# Building Static Sites With Jekyll

A full-blown CMS is rarely necessary. Sometimes, you only need to create a light, static website … but you have just enough pages to make the process of copying template files and making cross-site markup changes a chore. Today, I’ll demonstrate a simple solution—Jekyll—that will make creating small websites a breeze.

## Step 0: Meeting Jekyll

Jekyll is a simple, blog aware, static site generator.

Jekyll is a simple, blog aware, static site generator. That’s what the site says. But, what exactly does this mean? A static site generator is a program that takes a set of files and generates your site with them. As you’ll see, we’ll be able to use a set of templates, create the content files separately, and then use Jekyll to generate our site. The “blog aware” part means that we could use this to create a blog, or any website that has a series of post-like entries (such as a portfolio). Let’s give it a try!

## Step 1: Installing Jekyll

We’ll begin by installing Jekyll; it’s a Ruby gem, so doing so should be pretty straightforward.

Yep: it’s that easy. There are a few more pieces we could install if we are planning on doing a more complex set-up, however, since we’re not, this will do the trick.

## Step 2: Creating our First Template

Every file or folder that does not begin with an underscore will be copied to the generated site.

Next, let’s set up the folders for Jekyll. Create a folder, called example-app for this tutorial; we’ll be creating a little portfolio site for, say, a photographer. This is a great example of where Jekyll shines: it’s a small site that won’t be updated too frequently, but is large enough to the point that you don’t want to open every page when you need to make a markup change.

Inside example-app, create a folder called _layouts. Notice the underscore at the beginning of this folder: any folder or file that begin with an underscore will not be part of the site that Jekyll generates. If they have a name that Jekyll recognizes (such as _config.yml or _layouts), their contents will be used in the generation of the site, but the files themselves won’t show up in the site. Remember this: every file or folder that does not begin with an underscore will be copied to the generated site (which, by the way, defaults to the _site sub-folder).

So, let’s create a layout. We’ll start with a general site layout that includes all the “chrome” for our site. Create a new file, called default.html inside the _layouts folder (the name doesn’t matter), and add the following code to it:

A couple of things here to keep in mind...

Firstly, Jekyll uses the Liquid template system (by default). This means, anything you can do with Liquid, you can do in a template in Jekyll. For example, in the <title> tag, we’re using both types of Liquid markup: output markup and tag markup. Output markup may output text (if the variable referenced exists), while tag markup doesn’t. Output markup is delimited by double curly-braces, while tag markup is delimited by a the curly brace / percent sign duo.

The next thing to notice above is what is inside the Liquid tags: things like page.title and content. These are variables provided by Jekyll; you can see the list of available template data in the docs. We can also create custom template data, as we’ll review shortly.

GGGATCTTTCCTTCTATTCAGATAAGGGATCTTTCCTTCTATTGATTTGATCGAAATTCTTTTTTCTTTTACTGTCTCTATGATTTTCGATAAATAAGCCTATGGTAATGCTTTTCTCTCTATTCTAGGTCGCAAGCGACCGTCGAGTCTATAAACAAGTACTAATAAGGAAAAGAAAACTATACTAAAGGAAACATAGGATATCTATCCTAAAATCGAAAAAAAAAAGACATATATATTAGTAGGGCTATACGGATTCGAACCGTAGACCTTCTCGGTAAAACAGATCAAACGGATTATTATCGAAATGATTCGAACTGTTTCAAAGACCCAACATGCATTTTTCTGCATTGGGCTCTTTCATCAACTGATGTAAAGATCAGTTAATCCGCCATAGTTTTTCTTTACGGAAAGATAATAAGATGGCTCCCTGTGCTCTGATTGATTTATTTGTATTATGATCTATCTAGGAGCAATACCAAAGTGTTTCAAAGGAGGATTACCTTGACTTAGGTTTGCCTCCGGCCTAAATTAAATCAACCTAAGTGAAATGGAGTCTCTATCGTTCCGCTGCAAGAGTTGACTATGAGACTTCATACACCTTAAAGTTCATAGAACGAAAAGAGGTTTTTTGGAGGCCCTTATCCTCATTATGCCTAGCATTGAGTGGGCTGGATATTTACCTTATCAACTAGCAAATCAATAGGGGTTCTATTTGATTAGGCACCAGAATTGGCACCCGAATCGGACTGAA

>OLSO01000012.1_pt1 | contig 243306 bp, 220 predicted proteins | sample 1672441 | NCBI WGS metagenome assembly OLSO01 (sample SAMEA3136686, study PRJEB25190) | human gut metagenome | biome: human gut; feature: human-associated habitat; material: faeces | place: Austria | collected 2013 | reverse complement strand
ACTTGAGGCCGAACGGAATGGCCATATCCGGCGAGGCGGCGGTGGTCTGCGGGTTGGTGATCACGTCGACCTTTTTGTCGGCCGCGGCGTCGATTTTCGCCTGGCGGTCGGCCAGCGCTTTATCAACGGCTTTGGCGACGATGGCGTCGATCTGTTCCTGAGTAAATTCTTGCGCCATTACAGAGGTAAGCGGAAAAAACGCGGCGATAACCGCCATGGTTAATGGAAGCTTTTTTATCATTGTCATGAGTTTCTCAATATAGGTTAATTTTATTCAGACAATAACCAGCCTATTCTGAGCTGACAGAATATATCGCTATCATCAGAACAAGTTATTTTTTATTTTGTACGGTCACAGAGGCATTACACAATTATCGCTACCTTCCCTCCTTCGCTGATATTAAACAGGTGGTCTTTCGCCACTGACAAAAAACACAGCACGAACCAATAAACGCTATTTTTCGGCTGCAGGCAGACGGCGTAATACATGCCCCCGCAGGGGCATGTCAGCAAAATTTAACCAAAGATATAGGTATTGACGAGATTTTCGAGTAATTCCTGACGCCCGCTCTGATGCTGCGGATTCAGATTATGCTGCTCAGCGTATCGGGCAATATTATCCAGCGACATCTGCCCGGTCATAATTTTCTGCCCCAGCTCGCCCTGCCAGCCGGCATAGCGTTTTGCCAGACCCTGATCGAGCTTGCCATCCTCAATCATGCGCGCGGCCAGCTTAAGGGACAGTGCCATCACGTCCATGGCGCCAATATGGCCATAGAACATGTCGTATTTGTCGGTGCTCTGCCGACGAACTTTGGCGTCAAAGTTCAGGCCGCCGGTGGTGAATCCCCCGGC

Lastly, notice the CSS we’re linking to: create a css folder in the root of your project and throw this bit of styling into a style.css file:

Also, create an img folder and add an image, named banner.jpg; we’ll be using it shortly. Any image will do; just crop it to 960px by 300px;.

You might be wondering why we're using the if statement above if the page.title variable just won’t display if it exists? Well, if it does exists, I want to include the vertical bar after it; another way to write that would be like this:

So, how we do use this template? Well, we need to create a page that will use this template. In the root directory of our project, create an index.html file. Here’s the content:

Here’s the content of our index.html file. Notice what’s at the top of the file: Jekyll calls this YAML front matter. Any file (that doesn’t start with an underscore) that has YAML front matter will be generated by Jekyll before being put in the _site folder (if it has no underscore or YFM, then it will just be copied _site). In this case, the YAML front matter just tells Jekyll what template we want it to use.

Now, open a terminal, cd into your project directory, and run jekyll. You should see something like this:

Ignore the warning; we’ll come to that shortly. For now, you can see that the site has been built in a freshly-created _site directory. If you open the _site/index.html file in your browser of choice, you should see … a failure. The problem is that our paths (urls and stylesheet) begin with a forward slash. This means we can’t just view them as files, we need to view them on a server. Sure, you could go start up W/MAMP, but why take the trouble? Jekyll has a built in server. So, run jekyll --server, and go to localhost:4000 to see something like image below:

If the image above isn’t enough, look at the code of _site/index.html. You’ll see that the template we specified was blended with the content we provided and—voila!—we have our page.

I want to remind you that it’s the YAML front matter that makes this magic happen; if a file doesn’t start with three dashes, one or more lines of properties, and another line of three dashes, the file will just be copied to the _site folder, no generation taking place.

## Step 3: Creating a Portfolio Template